Shadowing a Veterinarian

Part One: Where to Start

By Paige Roth

Under the veterinary experience part of your application, you will often find some line that basically says, “You must, must, must shadow a veterinarian.” Of course, shadowing is a critical way to learn what the daily life of the doctor really looks like and to determine if the field is the right fit for you. It’s also a way to expose yourself to all different types of medicine – small animal, large animal, exotics, surgery etc. And for many, it can be the first step to a more regular position helping out in a clinic and gaining those coveted veterinary experience hours.

But how do you ask: “Can I please follow you around all day?” without revealing your true desperation or, as was my case when I started, total lack of relevant veterinary experience.

It helped me to remember that every single one of these vets has been in my shoes. In fact, several responded sympathetically, “Ah, I remember my shadowing days,” as if calling to mind former days of poverty, ramen and a life bound to the corner of the exam room trying not to breath for fear of breaking the vet’s concentration.

Many vet students had luck going door to door with their resumes – this is a great strategy to prove you are a real person and to look the receptionists in the eye so they can asses your earnestness. I, on the other hand, am rather shy and live in a huge city. Though probably less effective, I began with the email strategy. And while I can’t say it’s as favorable as the old-fashioned, in-person approach, it ultimately paid off.

Here’s what I did:

1. Make a list. Search for clinics in your area and gather contact info. Some may already have shadowing programs in place. I started with small clinics, so I would have more of a chance of my email being read, and with small animal clinics. Most of my experience has been with horses, so I really wanted to spend some time with small animal vets. I started with a LinkedIn search to find alums from my school who went on to veterinary school. In my case, this was a very short list, but the school connection is a great place to start and secured my first shadowing opportunity. Also, keep your list long and remember you probably won’t hear back from most practices. Don’t hesitate to follow up with a phone call.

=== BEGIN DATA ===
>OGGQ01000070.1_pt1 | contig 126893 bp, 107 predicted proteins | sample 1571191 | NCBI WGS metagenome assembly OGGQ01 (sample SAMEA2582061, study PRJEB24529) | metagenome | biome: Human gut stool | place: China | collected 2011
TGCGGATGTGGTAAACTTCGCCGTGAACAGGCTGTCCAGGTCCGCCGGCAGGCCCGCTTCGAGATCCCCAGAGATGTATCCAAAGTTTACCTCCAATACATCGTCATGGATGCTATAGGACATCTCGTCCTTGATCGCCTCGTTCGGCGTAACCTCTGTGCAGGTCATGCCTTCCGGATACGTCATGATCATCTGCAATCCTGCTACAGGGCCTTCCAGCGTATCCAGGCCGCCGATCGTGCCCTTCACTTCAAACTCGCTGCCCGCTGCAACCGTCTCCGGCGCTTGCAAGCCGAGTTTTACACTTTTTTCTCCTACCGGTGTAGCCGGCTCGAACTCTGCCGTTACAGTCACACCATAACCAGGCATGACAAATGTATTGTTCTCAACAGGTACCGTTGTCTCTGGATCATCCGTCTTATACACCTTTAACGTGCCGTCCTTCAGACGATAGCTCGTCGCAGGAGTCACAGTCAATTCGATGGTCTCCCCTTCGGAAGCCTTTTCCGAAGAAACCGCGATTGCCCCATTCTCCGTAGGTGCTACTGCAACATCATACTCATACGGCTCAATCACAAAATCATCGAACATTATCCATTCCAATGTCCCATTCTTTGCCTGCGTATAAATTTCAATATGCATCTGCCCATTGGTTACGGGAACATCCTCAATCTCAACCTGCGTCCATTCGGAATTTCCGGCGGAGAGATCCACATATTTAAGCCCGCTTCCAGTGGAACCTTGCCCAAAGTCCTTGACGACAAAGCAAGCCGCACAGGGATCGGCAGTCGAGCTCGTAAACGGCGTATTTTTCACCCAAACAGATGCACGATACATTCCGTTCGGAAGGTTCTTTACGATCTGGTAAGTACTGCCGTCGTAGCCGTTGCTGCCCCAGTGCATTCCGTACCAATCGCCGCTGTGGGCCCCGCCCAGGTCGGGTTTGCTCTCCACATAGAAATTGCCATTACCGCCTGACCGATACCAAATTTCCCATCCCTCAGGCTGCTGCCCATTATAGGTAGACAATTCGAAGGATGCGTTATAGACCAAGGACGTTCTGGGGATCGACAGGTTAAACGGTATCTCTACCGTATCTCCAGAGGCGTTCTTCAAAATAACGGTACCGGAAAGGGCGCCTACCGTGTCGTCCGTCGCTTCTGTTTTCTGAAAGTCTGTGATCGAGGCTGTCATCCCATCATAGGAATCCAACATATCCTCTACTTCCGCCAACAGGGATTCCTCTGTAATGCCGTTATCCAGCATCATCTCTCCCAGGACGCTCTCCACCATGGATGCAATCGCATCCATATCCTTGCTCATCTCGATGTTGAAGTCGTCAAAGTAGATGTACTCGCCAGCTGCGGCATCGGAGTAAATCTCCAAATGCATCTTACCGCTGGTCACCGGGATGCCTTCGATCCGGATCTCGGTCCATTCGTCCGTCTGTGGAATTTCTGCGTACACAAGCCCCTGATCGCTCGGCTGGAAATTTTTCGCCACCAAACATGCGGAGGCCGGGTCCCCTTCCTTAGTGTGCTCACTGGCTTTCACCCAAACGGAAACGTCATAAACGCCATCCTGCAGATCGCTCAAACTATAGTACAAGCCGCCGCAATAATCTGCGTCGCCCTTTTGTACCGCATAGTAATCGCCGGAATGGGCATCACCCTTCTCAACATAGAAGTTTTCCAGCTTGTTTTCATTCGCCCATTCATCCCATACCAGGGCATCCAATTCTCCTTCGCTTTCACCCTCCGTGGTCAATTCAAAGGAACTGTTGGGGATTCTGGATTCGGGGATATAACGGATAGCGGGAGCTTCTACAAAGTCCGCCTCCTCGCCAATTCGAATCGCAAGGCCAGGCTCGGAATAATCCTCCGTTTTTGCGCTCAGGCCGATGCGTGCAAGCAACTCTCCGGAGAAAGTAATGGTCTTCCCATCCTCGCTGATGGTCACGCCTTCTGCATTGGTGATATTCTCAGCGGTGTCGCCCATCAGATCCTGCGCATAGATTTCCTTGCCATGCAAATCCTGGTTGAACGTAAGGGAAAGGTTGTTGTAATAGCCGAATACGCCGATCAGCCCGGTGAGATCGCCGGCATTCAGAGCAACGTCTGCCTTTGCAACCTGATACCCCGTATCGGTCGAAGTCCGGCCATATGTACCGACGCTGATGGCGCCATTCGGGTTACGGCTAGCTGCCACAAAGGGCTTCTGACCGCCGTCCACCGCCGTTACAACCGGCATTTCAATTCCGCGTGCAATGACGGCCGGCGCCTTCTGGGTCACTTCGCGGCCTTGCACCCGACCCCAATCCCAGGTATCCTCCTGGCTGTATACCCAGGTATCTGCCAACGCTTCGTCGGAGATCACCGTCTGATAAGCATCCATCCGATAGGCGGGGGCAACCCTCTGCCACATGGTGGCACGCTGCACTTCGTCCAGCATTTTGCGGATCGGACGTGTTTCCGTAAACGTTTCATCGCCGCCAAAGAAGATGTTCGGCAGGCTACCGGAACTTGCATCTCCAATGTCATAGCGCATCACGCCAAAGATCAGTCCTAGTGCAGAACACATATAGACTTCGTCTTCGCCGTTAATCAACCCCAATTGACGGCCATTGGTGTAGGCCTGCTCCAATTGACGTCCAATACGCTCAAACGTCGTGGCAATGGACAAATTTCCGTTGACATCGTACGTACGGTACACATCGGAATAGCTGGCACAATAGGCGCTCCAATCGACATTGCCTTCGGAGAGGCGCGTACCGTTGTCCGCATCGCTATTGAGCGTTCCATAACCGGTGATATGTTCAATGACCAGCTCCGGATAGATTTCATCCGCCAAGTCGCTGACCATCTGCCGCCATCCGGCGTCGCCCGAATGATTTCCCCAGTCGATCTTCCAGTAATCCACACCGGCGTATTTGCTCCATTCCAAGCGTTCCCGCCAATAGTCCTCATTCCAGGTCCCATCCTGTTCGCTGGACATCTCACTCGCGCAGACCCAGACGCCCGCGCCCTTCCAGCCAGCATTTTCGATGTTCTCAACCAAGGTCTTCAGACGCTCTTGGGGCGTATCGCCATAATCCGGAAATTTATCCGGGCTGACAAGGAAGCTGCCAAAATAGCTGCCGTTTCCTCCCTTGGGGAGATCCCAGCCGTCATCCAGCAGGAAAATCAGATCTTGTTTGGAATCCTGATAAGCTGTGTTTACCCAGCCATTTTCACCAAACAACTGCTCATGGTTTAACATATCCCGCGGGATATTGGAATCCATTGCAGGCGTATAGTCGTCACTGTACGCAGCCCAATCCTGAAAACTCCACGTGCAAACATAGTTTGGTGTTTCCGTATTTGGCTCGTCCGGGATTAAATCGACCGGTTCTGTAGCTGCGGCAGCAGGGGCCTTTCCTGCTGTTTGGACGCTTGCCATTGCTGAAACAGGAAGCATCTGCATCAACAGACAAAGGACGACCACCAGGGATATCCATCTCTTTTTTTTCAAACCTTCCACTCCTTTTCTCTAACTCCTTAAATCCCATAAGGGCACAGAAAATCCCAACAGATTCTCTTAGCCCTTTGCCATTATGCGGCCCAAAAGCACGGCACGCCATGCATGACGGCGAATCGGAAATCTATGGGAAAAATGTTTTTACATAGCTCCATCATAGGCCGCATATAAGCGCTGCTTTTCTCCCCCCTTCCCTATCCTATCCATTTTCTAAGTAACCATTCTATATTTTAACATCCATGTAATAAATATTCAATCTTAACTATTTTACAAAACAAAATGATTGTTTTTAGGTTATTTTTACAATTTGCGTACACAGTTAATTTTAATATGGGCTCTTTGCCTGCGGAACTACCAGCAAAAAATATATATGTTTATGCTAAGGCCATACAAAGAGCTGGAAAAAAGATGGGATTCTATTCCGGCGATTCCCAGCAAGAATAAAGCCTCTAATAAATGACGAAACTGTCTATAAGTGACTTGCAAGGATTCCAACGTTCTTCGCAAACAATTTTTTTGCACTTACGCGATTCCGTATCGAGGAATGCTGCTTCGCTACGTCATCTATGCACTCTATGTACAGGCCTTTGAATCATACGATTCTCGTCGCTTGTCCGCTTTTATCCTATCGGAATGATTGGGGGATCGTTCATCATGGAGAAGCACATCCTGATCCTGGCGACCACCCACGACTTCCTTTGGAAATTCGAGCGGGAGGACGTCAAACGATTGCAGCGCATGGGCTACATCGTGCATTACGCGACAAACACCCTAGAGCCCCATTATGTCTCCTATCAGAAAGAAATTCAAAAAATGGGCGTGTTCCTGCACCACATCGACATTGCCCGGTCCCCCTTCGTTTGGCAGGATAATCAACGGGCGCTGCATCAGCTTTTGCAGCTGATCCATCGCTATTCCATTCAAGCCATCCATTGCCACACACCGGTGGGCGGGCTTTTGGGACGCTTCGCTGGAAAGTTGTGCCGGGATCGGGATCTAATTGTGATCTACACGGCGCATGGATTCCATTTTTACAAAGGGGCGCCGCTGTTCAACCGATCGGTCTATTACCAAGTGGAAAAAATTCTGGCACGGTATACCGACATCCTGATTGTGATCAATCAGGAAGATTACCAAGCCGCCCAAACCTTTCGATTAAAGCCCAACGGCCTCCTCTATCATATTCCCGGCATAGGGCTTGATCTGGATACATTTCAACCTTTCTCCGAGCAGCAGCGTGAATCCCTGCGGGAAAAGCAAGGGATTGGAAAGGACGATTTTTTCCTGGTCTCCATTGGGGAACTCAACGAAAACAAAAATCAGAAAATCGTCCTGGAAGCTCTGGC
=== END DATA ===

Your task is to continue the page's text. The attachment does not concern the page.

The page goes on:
2. Draft the email. Luckily, you can use a basic template for each shadowing request. However, I recommended adding a sentence or two with the specific reason you are interested in their practice. Also, attach your resume to help confirm that you are a serious applicant.

It could read something like this:

Dear Dr. _____,

My name is _____ and I am a student at _____ University hoping to apply to veterinary school in ____ year. I have completed many of my pre-requisite courses and am hoping to gain shadowing experience before applying. I learned about your practice through ____ and am very interested in learning more about (a few of the cool things they do). Would it be possible to shadow you/ a member of your staff sometime this month?

I have attached my resume for your review, but please let me know if you need any additional information. I would be so grateful for the opportunity to learn more about the work you do in ____ . I hope to hear from you soon.

Thank you in advance for your consideration!


______ (with your contact info)

3. Send a thank you note. If you do secure a shadowing opportunity, don’t forget to send a thank you note after the fact! Include some of the great stuff you learned and thank the vet for taking time out of his or her busy schedule to let you peak behind the curtain of the profession. More about what shadowing is really like to come in my next post.

Be prepared to shadow a variety of vets, especially if you are hoping to secure a more regular position. This has been one of the most validating parts of my veterinary application preparation to date, and while the reaching out initially may feel awkward, the pay off will definitely be worth it. In all likelihood, the experience will give you some needed motivation to keep on going and remind you why you started this whole process in the first place!

Stay tuned to learn more about what to expect while shadowing in my next post.


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